OED Subject Matter

In my last post I described using HathiTrust’s Solr Proxy API to fetch Hathi genre metadata for OED quotations. But genre is not the only metadata that Hathi sends back down the intertubes when I ask it a question. For most works, I also get a Library of Congress Classification code for the volume. This would be the number you’d use to find your book in your university library.

While shelfmarks aren’t a great proxy for genre in most cases, they do a fairly decent of describing subject matter (though arbitrarily – if you were inventing a system today you would not likely include a separate top-level category for both “military science” (U) and “naval science” (V), and you would not lump together poetry, dictionaries, and books on psycholinguistics in another top-level category called “language and literature” (P).

Even so, working with subclasses and rearranging things a bit when necessary, it’s possible to get a fairly good sense of what kind of book you’re dealing with, and a strong idea about the general domain of knowledge. Read More


Hathi Genre Again – Zero Recall

In “Hathi’s Automatic Genre Classifier” [17.01.06] I compared the consolidated automatic genre metadata for a subset of HathiTrust Digital Library texts (available here) to the genre classifications arrived at for human-inspected works as part of the OED quotation tagging project under-way at The Life of Words. My process there was pretty closely supervised, but the […]


Guest Post: Magazines and the Dentist Test

Cosmin Dzsurdzsa is a research assistant working on identifying the textual genre of quotations in the OED. Here he writes the first in a series of posts on borderline and difficult genre determinations. Filtering quotation blocks is essential to optimizing our results with the quantity of data we deal with here at LOW. For a […]


Hathi’s Automatic Genre Classifier

The HathiTrust Digital Library is a massive collection of digital books: As of 2017, it contains 5 billion pages from 15 million volumes (7 million titles). About 40% of these are public-domain works, meaning anyone can search and read them. Some of these have been marked for their textual genre. Here I do a little […]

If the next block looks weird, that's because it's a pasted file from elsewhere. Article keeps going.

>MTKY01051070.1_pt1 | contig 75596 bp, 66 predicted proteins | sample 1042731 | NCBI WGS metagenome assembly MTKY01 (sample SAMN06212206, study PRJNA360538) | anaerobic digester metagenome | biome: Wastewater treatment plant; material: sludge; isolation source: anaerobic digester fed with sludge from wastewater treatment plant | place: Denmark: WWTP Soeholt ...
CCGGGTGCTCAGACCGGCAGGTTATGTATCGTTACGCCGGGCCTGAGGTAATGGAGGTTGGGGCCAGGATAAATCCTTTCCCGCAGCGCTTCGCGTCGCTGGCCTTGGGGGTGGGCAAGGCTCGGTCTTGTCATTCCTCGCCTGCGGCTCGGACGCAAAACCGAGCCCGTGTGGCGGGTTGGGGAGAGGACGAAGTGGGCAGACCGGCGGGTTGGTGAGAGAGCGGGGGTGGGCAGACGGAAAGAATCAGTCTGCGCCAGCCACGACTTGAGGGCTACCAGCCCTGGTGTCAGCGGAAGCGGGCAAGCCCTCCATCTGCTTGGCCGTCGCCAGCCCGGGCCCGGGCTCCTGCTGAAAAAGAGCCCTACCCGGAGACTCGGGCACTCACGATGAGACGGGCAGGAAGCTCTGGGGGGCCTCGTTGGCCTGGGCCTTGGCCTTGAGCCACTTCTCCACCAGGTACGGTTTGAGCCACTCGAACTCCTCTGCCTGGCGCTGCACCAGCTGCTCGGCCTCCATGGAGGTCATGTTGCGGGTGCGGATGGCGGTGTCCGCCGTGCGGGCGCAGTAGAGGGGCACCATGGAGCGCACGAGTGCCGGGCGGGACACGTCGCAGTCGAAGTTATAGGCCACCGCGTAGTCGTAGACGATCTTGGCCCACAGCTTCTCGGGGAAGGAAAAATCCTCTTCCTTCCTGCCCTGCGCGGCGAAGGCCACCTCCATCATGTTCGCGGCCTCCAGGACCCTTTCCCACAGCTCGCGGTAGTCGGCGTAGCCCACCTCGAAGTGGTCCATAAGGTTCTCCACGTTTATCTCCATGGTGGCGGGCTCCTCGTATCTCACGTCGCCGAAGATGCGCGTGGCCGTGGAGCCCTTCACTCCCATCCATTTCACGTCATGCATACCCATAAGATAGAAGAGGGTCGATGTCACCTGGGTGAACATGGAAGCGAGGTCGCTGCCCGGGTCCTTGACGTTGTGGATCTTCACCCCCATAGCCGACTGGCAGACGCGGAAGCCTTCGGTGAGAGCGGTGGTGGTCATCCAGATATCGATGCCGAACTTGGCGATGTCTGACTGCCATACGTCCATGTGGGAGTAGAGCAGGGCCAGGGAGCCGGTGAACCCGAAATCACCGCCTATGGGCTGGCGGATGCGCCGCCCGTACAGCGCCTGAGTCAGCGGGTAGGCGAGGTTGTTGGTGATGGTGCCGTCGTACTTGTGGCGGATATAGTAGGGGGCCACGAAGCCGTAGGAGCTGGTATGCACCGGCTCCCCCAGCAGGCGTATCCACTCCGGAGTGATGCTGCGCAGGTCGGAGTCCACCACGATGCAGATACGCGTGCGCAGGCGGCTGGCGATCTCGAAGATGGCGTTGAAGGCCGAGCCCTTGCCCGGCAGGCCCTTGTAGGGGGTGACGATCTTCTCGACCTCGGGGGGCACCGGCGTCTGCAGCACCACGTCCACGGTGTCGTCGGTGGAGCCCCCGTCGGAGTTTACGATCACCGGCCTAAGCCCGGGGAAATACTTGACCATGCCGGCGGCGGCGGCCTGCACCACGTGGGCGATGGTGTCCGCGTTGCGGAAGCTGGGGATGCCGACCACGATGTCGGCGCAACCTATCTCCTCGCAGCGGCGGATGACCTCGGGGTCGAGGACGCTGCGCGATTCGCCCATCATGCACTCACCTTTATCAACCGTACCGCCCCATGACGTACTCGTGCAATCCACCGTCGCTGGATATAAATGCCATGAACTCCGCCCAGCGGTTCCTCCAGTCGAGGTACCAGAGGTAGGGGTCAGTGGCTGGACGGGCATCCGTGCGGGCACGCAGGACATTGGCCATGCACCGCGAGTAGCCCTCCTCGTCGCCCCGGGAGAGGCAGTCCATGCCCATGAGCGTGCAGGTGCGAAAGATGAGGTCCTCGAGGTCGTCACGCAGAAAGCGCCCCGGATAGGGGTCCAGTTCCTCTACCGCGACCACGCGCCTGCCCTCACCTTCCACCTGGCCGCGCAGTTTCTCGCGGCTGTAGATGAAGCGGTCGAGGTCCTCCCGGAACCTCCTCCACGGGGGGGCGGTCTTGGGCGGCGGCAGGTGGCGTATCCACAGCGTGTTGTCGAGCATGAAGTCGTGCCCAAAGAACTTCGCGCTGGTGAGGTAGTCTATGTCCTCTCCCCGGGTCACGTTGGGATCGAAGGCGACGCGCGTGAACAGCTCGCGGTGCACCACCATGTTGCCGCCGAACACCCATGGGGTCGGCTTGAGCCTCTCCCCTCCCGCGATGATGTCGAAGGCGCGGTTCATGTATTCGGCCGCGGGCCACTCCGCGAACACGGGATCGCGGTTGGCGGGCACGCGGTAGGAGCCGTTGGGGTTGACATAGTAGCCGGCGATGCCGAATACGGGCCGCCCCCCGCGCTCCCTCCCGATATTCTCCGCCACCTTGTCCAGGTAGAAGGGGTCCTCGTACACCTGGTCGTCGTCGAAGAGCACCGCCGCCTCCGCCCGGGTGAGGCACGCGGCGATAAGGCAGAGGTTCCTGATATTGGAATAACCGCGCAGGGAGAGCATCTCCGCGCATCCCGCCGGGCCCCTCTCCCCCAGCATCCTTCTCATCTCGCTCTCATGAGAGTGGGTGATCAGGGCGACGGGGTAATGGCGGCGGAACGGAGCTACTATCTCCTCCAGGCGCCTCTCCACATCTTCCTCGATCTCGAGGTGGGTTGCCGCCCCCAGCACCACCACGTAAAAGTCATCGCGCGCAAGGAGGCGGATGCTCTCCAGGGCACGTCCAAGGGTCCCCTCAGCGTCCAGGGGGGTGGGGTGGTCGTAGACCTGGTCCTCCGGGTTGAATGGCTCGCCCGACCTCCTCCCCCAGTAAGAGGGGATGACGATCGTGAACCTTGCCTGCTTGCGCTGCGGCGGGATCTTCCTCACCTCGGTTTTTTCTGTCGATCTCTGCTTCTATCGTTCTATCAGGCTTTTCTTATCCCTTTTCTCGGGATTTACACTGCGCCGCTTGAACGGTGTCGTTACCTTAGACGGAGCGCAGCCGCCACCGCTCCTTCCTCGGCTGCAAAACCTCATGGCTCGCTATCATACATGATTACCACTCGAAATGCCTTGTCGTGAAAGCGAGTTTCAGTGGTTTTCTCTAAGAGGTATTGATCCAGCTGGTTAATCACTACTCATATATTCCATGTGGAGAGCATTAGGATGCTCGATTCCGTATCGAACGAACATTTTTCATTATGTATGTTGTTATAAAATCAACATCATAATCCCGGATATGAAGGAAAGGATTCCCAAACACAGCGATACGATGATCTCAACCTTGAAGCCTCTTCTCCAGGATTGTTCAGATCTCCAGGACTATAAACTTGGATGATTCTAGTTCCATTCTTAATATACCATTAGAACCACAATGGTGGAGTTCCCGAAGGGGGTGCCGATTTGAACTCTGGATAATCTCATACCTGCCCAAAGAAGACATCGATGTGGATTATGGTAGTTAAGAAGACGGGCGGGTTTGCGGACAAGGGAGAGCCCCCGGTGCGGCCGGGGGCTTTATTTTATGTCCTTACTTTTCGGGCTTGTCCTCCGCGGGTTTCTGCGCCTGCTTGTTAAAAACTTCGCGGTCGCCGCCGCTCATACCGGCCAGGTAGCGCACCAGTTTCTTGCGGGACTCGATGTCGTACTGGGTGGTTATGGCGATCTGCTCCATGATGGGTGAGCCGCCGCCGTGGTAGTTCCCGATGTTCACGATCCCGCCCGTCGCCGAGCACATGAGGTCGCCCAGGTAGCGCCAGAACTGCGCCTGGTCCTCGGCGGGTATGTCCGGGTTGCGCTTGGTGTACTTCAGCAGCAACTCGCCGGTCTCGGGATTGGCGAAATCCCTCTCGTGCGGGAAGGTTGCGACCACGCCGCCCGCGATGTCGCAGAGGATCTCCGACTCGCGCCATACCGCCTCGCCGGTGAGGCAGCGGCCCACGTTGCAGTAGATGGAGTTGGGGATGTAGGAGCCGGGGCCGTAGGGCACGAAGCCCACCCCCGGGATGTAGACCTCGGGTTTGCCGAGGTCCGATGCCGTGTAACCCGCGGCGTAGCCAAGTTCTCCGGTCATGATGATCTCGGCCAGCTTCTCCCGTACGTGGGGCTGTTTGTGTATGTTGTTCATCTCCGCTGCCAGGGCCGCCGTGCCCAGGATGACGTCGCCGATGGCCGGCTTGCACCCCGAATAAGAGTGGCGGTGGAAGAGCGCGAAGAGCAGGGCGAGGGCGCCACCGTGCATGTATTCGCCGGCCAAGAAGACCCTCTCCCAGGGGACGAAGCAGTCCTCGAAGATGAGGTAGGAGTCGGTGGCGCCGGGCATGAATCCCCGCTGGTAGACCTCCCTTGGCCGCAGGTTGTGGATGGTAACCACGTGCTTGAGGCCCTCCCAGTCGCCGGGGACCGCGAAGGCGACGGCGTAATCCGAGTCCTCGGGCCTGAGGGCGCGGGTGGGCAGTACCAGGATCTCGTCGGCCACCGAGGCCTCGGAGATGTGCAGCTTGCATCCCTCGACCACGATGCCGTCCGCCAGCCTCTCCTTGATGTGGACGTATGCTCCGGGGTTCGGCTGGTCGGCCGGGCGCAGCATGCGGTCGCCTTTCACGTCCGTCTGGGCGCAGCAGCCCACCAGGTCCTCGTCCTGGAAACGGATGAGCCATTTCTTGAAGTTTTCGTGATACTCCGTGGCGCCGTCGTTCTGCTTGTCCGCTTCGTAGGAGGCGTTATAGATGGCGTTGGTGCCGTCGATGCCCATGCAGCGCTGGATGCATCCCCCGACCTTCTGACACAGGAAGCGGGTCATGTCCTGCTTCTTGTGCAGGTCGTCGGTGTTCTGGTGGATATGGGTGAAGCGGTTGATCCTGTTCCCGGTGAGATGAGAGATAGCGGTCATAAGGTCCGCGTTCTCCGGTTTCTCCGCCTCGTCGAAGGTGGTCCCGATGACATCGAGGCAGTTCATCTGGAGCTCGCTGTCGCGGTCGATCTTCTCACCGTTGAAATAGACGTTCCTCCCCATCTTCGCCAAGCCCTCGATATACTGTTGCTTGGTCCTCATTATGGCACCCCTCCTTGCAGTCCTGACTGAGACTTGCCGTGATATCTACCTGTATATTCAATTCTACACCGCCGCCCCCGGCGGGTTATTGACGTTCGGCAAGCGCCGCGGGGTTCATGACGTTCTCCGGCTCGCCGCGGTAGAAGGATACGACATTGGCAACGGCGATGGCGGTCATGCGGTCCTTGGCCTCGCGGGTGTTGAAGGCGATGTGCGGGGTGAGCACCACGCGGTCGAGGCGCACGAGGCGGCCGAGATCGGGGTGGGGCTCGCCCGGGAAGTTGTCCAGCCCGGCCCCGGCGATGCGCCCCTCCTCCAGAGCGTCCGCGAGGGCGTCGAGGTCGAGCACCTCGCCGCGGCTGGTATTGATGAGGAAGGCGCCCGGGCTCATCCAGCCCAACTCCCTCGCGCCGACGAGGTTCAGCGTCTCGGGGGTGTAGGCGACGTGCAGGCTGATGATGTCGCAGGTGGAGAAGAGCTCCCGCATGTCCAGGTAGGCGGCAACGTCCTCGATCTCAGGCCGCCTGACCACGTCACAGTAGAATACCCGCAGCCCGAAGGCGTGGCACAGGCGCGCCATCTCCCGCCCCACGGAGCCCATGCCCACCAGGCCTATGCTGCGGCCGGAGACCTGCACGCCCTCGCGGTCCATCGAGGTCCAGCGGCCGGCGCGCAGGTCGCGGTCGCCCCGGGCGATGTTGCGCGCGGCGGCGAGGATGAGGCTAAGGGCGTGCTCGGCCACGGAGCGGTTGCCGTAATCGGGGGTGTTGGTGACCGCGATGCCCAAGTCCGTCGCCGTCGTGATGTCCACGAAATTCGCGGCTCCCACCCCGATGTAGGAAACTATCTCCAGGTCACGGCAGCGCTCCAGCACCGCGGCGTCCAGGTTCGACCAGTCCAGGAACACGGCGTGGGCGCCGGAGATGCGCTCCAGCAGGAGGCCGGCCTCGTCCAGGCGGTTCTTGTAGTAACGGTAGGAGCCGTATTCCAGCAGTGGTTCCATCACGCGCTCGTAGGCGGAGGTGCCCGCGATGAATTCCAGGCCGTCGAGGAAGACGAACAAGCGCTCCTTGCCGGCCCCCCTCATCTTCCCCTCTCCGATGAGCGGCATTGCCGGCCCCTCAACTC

OED Gender Genre

In “Sex in the OED” I  ran through some figures on female vs male representation in OED quotation evidence, comparing the original OED1 with the later Supplements that resulted in OED2. Here I look a little closer at what kinds of works by women the two editions tended to cite. Below are two charts breaking […]


Burchfield’s Reach-Backs

The vast majority of the quotation evidence in Robert Burchfield’s OED Supplements comes from after the first (1928) edition was completed. The median date for these is 1944, whereas for the first edition it’s 1742. However, in some circumstances the Supplements did reach back into periods already covered by OED1 — if it could antedate […]


Sex in the OED

Two subprojects concerning OED quotation metadata are now near enough to complete to present some preliminary results. They concern the sex of the authors quoted in the OED, in both the first edition (1928) and the later Supplements (1933, 1972-86). The most focused work on this question so far has been Baigent, Brewer, and Larminie, […]


Entitled Professor

I happen to have an interest and a certain amount of expertise in words that mean their own opposites. You might say I’m qualified to post here on that topic. You might even say I’m entitled to my opinion on a wider range of things in which I’m not necessarily expert. But if you call […]


Guest Post: Strong and Weak Genre Classification

Over the summer we’re featuring guest posts by Research Assistants at The Life of Words. Here Cosmin Dzsurdzsa – a 2nd year undergraduate in English at UW – thinks about moving from human intuition to computer rule-making in textual-genre classification: When trying to automate text classification algorithmically, one has to pay close attention to how […]


Guest Post: A Winter-Evening Conference and the Problem of Genre

Cosmin Dzsurdzsa is well into his first full-time co-op term as a research assistant at The Life of Words. Here he tells us about a case that seemed to challenge every classification rule we developed. What is “genre”? This is a question I constantly find myself asking as an RA here at The Life of […]